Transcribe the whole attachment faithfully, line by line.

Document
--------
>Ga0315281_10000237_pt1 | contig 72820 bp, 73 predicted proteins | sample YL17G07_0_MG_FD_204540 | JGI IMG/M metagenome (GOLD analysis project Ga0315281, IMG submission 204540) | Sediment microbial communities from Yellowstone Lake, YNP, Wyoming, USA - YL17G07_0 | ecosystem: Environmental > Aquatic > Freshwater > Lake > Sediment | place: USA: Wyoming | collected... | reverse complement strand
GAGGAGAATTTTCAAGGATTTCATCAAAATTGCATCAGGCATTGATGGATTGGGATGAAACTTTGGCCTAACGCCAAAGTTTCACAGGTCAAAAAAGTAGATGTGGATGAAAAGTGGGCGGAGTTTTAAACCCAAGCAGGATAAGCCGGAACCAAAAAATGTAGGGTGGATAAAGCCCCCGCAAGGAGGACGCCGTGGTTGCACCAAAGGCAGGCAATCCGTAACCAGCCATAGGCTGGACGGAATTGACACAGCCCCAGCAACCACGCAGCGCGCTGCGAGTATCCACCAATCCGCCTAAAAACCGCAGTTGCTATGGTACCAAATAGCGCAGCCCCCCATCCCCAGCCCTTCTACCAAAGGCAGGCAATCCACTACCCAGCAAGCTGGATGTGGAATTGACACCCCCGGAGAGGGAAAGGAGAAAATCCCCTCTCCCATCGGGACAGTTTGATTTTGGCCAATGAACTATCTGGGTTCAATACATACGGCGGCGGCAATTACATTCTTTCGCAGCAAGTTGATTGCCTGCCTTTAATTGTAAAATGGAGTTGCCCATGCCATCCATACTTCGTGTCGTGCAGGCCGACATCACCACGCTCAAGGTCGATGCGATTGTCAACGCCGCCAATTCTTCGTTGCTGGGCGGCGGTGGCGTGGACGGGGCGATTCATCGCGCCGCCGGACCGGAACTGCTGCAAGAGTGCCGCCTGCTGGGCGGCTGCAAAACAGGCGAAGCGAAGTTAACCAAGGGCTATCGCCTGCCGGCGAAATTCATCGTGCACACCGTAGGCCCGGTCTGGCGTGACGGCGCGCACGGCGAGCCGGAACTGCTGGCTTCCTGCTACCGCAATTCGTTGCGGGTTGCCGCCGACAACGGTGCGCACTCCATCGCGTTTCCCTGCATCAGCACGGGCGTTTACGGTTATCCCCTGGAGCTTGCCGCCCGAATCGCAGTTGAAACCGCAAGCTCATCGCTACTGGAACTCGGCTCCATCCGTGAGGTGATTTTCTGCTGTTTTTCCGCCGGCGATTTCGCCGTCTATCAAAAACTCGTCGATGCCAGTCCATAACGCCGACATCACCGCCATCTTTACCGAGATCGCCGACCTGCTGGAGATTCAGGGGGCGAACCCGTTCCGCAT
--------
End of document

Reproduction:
>Ga0315281_10000237_pt1 | contig 72820 bp, 73 predicted proteins | sample YL17G07_0_MG_FD_204540 | JGI IMG/M metagenome (GOLD analysis project Ga0315281, IMG submission 204540) | Sediment microbial communities from Yellowstone Lake, YNP, Wyoming, USA - YL17G07_0 | ecosystem: Environmental > Aquatic > Freshwater > Lake > Sediment | place: USA: Wyoming | collected... | reverse complement strand
GAGGAGAATTTTCAAGGATTTCATCAAAATTGCATCAGGCATTGATGGATTGGGATGAAACTTTGGCCTAACGCCAAAGTTTCACAGGTCAAAAAAGTAGATGTGGATGAAAAGTGGGCGGAGTTTTAAACCCAAGCAGGATAAGCCGGAACCAAAAAATGTAGGGTGGATAAAGCCCCCGCAAGGAGGACGCCGTGGTTGCACCAAAGGCAGGCAATCCGTAACCAGCCATAGGCTGGACGGAATTGACACAGCCCCAGCAACCACGCAGCGCGCTGCGAGTATCCACCAATCCGCCTAAAAACCGCAGTTGCTATGGTACCAAATAGCGCAGCCCCCCATCCCCAGCCCTTCTACCAAAGGCAGGCAATCCACTACCCAGCAAGCTGGATGTGGAATTGACACCCCCGGAGAGGGAAAGGAGAAAATCCCCTCTCCCATCGGGACAGTTTGATTTTGGCCAATGAACTATCTGGGTTCAATACATACGGCGGCGGCAATTACATTCTTTCGCAGCAAGTTGATTGCCTGCCTTTAATTGTAAAATGGAGTTGCCCATGCCATCCATACTTCGTGTCGTGCAGGCCGACATCACCACGCTCAAGGTCGATGCGATTGTCAACGCCGCCAATTCTTCGTTGCTGGGCGGCGGTGGCGTGGACGGGGCGATTCATCGCGCCGCCGGACCGGAACTGCTGCAAGAGTGCCGCCTGCTGGGCGGCTGCAAAACAGGCGAAGCGAAGTTAACCAAGGGCTATCGCCTGCCGGCGAAATTCATCGTGCACACCGTAGGCCCGGTCTGGCGTGACGGCGCGCACGGCGAGCCGGAACTGCTGGCTTCCTGCTACCGCAATTCGTTGCGGGTTGCCGCCGACAACGGTGCGCACTCCATCGCGTTTCCCTGCATCAGCACGGGCGTTTACGGTTATCCCCTGGAGCTTGCCGCCCGAATCGCAGTTGAAACCGCAAGCTCATCGCTACTGGAACTCGGCTCCATCCGTGAGGTGATTTTCTGCTGTTTTTCCGCCGGCGATTTCGCCGTCTATCAAAAACTCGTCGATGCCAGTCCATAACGCCGACATCACCGCCATCTTTACCGAGATCGCCGACCTGCTGGAGATTCAGGGGGCGAACCCGTTCCGCAT